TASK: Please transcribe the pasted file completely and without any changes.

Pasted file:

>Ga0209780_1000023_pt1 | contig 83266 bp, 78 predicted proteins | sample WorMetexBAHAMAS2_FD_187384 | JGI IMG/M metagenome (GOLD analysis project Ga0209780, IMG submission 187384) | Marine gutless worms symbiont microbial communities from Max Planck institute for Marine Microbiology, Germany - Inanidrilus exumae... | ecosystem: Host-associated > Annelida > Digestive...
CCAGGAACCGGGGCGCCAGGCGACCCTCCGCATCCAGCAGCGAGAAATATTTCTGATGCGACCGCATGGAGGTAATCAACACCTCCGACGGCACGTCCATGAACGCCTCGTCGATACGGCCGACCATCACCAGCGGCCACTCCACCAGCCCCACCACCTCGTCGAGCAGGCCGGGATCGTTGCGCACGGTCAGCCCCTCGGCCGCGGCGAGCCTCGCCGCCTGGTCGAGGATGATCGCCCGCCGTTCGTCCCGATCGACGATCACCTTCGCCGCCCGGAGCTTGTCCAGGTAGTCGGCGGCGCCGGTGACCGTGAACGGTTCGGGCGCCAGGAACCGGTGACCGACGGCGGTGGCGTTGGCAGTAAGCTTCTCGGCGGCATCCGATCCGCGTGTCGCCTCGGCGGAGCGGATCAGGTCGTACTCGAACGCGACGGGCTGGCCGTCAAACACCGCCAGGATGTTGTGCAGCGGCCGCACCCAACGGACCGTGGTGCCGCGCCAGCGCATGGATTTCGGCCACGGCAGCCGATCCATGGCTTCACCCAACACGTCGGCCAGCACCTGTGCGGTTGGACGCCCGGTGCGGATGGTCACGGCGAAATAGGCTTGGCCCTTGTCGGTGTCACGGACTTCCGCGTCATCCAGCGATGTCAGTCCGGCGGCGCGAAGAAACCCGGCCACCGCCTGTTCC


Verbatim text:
>Ga0209780_1000023_pt1 | contig 83266 bp, 78 predicted proteins | sample WorMetexBAHAMAS2_FD_187384 | JGI IMG/M metagenome (GOLD analysis project Ga0209780, IMG submission 187384) | Marine gutless worms symbiont microbial communities from Max Planck institute for Marine Microbiology, Germany - Inanidrilus exumae... | ecosystem: Host-associated > Annelida > Digestive...
CCAGGAACCGGGGCGCCAGGCGACCCTCCGCATCCAGCAGCGAGAAATATTTCTGATGCGACCGCATGGAGGTAATCAACACCTCCGACGGCACGTCCATGAACGCCTCGTCGATACGGCCGACCATCACCAGCGGCCACTCCACCAGCCCCACCACCTCGTCGAGCAGGCCGGGATCGTTGCGCACGGTCAGCCCCTCGGCCGCGGCGAGCCTCGCCGCCTGGTCGAGGATGATCGCCCGCCGTTCGTCCCGATCGACGATCACCTTCGCCGCCCGGAGCTTGTCCAGGTAGTCGGCGGCGCCGGTGACCGTGAACGGTTCGGGCGCCAGGAACCGGTGACCGACGGCGGTGGCGTTGGCAGTAAGCTTCTCGGCGGCATCCGATCCGCGTGTCGCCTCGGCGGAGCGGATCAGGTCGTACTCGAACGCGACGGGCTGGCCGTCAAACACCGCCAGGATGTTGTGCAGCGGCCGCACCCAACGGACCGTGGTGCCGCGCCAGCGCATGGATTTCGGCCACGGCAGCCGATCCATGGCTTCACCCAACACGTCGGCCAGCACCTGTGCGGTTGGACGCCCGGTGCGGATGGTCACGGCGAAATAGGCTTGGCCCTTGTCGGTGTCACGGACTTCCGCGTCATCCAGCGATGTCAGTCCGGCGGCGCGAAGAAACCCGGCCACCGCCTGTTCC